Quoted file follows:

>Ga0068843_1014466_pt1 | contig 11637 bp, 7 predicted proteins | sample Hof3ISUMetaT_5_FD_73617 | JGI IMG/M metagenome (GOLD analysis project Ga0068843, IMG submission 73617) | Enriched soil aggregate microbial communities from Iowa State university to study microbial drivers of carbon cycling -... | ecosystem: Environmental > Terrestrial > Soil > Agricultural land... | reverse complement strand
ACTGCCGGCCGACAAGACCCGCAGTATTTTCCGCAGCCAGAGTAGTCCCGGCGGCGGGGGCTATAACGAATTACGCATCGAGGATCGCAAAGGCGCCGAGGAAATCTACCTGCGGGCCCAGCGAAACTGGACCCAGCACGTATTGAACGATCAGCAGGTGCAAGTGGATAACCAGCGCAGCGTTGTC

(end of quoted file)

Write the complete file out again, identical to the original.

>Ga0068843_1014466_pt1 | contig 11637 bp, 7 predicted proteins | sample Hof3ISUMetaT_5_FD_73617 | JGI IMG/M metagenome (GOLD analysis project Ga0068843, IMG submission 73617) | Enriched soil aggregate microbial communities from Iowa State university to study microbial drivers of carbon cycling -... | ecosystem: Environmental > Terrestrial > Soil > Agricultural land... | reverse complement strand
ACTGCCGGCCGACAAGACCCGCAGTATTTTCCGCAGCCAGAGTAGTCCCGGCGGCGGGGGCTATAACGAATTACGCATCGAGGATCGCAAAGGCGCCGAGGAAATCTACCTGCGGGCCCAGCGAAACTGGACCCAGCACGTATTGAACGATCAGCAGGTGCAAGTGGATAACCAGCGCAGCGTTGTC